Tag Archive | computer science

Unit Rates and Scratch

I’m back to teaching pre-algebra after a long time off – and the more things change, the more they stay the same! A key staple of middle school math is learning about rates – how they work, how to calculate unit rates, how to predict with rates, and different representations of rates – including tables, graphs, equations, and story problems. I love to make the connection between the story problem and the equation by doing a coding activity. For our final project on unit rates, I assigned the students a pair programming project in Scratch. The structure of the activity is really similar to what I’ve done in my 6th grade computer science classes.

  1. The background knowledge. We have a discussion about a specific situation involving rates – I chose “toilet paper math”, because what is a more confounding consumer decision than buying toilet paper? I picked a couple of examples of toilet paper packages from the weekly grocery ad and put them into a Google Doc for the kids here. https://docs.google.com/document/d/1zM4wwf2GDSEEaB31IWDeJPTqibtPsG1zLN_XA_k35uM/edit We had a class discussion about what clues on the package might help me figure out what toilet paper to buy. One class mentioned that I could figure out the number of squares / sheets of toilet paper in each package, and another class wanted to go by the number of square feet in the package. Together, we wrote a Scratch program that would help me figure out what toilet paper to buy. For the class example, I showed them how to use the “ask” block to get input, the “set” block to set variables to values, and operators to do math. We created variables for the price of the toilet paper, the number of square feet in the package, and the number of square feet you can get for a dollar. The main character would then report out the square feet per dollar unit rate to help us figure out our purchasing decision. Our class program is here: https://scratch.mit.edu/projects/291422012/editor
  2. The norms before the worktime launch. I explained to the students that when I was an engineer, we often used a protocol called “Pair Programming” to solve problems. As an adult, this meant I prairie-dogged my head up above the cubicle walls and shouted to my friend Jerry: “Jerry! Can you help me solve a coding problem? I can’t figure it out.” Then I would type at the computer while Jerry stood behind me and read over my shoulder, and we talked together about what the code did – line by line. It was really helpful to have a partner talk it over with me. I explained that in middle school, we can also use Pair Programming and some of the norms are pretty much the same. Then I showed the Code.org pair programming video on YouTube.
    https://www.youtube.com/watch?v=vgkahOzFH2Q After the video, we went over the do’s and don’t’s.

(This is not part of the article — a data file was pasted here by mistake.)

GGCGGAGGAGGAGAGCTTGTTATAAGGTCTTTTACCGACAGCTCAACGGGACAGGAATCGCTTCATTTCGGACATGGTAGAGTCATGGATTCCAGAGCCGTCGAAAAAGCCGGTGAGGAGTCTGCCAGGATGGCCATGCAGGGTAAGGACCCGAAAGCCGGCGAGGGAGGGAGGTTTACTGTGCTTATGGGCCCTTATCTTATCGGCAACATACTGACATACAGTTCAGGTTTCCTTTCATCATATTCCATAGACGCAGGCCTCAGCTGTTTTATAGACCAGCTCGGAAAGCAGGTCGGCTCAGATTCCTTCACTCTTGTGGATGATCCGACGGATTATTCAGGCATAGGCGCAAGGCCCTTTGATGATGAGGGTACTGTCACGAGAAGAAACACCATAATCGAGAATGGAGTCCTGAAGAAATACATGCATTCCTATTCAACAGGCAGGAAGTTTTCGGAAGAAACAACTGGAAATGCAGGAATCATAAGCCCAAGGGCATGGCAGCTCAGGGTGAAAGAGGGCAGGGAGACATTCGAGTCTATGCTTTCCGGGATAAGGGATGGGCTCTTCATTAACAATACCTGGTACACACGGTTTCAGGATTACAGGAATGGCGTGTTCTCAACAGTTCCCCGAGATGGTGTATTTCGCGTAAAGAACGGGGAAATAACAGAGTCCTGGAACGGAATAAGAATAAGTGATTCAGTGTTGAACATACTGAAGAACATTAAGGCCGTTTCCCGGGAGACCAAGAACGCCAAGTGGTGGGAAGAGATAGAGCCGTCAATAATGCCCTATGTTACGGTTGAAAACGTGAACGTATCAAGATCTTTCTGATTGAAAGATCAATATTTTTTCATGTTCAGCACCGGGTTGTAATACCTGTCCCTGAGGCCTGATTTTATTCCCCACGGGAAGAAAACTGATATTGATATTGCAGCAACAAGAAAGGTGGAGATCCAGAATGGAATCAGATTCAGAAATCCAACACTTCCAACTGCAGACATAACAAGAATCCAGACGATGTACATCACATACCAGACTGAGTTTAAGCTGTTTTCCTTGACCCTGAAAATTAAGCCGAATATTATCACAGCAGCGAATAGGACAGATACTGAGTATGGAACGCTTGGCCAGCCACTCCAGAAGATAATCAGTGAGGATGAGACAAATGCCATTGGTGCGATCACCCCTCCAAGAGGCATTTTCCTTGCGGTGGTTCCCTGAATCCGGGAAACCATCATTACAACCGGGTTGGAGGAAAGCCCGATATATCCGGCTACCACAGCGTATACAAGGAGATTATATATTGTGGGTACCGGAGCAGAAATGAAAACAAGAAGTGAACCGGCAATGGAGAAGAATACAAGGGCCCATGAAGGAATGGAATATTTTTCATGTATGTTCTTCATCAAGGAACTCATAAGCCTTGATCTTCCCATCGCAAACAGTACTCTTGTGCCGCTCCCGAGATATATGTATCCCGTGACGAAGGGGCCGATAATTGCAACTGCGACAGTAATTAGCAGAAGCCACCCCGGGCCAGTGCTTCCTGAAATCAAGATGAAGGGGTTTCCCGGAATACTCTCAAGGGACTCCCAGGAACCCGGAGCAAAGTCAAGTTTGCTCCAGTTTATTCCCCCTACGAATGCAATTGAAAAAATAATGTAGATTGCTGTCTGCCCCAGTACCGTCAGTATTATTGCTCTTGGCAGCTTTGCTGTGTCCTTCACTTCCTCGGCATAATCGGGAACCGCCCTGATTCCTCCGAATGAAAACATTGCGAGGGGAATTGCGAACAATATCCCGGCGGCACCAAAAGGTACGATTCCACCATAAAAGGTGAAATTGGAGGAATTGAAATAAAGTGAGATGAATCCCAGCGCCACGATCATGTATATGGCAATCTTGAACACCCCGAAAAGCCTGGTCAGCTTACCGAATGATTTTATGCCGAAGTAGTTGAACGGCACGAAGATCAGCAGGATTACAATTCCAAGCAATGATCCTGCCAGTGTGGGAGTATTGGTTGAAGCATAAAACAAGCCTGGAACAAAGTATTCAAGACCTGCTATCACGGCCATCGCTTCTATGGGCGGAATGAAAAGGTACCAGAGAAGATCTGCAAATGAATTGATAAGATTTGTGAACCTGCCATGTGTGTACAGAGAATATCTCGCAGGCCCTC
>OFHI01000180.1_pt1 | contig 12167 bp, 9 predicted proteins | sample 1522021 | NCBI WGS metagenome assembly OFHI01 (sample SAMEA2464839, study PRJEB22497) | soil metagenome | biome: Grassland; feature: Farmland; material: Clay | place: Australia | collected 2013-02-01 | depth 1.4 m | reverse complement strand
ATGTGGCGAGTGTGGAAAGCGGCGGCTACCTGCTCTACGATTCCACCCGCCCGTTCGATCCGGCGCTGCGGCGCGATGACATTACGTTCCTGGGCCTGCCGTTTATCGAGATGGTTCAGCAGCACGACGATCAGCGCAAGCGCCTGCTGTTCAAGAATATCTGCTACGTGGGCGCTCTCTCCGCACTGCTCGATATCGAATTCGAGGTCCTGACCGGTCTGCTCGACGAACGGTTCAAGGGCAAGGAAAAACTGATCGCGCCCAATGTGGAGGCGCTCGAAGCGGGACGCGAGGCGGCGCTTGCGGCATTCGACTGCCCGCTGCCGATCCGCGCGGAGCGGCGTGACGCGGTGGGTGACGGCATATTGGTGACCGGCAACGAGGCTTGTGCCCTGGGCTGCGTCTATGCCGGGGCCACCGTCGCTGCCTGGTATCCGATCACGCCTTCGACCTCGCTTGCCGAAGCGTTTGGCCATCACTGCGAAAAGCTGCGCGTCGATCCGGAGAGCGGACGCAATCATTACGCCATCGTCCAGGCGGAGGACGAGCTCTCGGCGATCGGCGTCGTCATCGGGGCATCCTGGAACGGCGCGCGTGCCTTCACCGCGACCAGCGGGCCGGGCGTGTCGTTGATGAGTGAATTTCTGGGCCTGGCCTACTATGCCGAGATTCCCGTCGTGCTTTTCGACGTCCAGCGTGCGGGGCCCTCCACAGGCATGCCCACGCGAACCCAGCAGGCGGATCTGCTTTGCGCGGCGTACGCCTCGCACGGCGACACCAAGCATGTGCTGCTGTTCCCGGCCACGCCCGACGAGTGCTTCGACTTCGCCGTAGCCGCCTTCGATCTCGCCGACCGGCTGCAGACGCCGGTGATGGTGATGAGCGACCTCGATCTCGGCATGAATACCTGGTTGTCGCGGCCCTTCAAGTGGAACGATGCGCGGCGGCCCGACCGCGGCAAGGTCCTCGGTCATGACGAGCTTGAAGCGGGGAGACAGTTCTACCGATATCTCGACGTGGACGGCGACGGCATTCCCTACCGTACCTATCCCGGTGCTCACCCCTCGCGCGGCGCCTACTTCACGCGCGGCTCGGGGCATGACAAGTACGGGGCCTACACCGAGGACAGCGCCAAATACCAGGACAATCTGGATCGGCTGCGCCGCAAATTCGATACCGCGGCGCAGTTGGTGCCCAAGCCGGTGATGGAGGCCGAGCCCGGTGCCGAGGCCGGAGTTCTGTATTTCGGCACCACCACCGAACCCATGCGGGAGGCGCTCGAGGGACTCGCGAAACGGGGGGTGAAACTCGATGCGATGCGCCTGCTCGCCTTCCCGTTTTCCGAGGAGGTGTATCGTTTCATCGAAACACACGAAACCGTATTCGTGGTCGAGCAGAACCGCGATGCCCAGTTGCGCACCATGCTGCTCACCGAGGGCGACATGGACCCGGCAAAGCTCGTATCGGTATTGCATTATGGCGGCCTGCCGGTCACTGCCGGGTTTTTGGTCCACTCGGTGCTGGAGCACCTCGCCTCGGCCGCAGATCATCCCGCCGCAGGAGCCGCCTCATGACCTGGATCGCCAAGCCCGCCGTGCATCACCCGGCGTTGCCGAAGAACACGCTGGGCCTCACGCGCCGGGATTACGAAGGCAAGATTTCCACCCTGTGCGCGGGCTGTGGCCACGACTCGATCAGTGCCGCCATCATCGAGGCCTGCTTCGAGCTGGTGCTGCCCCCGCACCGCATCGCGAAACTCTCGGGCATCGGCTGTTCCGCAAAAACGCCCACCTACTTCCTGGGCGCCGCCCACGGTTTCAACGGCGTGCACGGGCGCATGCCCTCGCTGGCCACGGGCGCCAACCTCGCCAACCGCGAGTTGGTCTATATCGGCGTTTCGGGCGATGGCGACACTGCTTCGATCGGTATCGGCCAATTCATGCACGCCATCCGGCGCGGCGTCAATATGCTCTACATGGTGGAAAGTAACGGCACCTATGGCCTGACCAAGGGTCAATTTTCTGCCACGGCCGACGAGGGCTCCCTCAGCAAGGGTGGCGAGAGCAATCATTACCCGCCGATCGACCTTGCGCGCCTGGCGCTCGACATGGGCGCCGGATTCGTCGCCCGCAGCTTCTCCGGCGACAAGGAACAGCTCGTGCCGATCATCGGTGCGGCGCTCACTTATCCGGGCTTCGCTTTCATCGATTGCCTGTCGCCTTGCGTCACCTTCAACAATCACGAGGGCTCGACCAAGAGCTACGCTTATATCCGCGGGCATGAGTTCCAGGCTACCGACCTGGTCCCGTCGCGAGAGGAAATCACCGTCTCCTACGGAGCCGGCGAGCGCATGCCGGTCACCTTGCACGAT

3. I gave the students a choice of word problems having to do with Unit Rates, and their task was to solve one of them with a partner using the Pair Programming protocol. The choices are in this document: https://docs.google.com/document/d/1h8r2z0o2FtOr8N4IjqGaiNrhn_DGAJLIyNREeg9iR0g/edit  I change up the celebrities in the document every so often. Students love Marshmello and also Ariana Grande this year and I got some cute programs with these characters.I swear the Pair Programming video is magic. Students for the most part peacefully navigate partner work after watching and processing the video. I only had a couple of groups that had any trouble at all. This activity took a whole class period for most classes, and a little longer for one group. All of the students were engaged and trying hard, and most groups enjoyed the creative storytelling part of the project. I wish I had introduced Scratch sooner in this year’s math cohort, but we had a lot of manual math to do and so we’re just now starting to automate things. Now that the kids are on board with it, I can’t wait for the next project.Here are a few example programs the students made for the word problems.
    Marshmello’s road trip: https://scratch.mit.edu/projects/293136380/editor/
    Hagrid’s Animals (these students modified the prompt a little bit, but I really enjoyed how theirs turned out and they had fun with the creative storytelling): https://scratch.mit.edu/projects/292456078/editor/
    Ariana’s Carpet (this group of kids decided to include their favorite K-Pop star and I’m embarrassed to say I don’t know who this guy is): https://scratch.mit.edu/projects/293139904/editor/

    I really believe in computer programming as a modeling tool for math expressions. Students love the instant feedback and the creative storytelling, and I love that they can test many inputs and it is a check on their number sense. Often I see students modify their model when they try plugging in a few numbers and then they say “Wait a minute! That gas mileage doesn’t make sense!”

    Other programming languages work just as well. I’ve had older middle schoolers do a similar task in Processing and it really stretches their brains!

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A class on engineering, electronics, and the Maker Mindset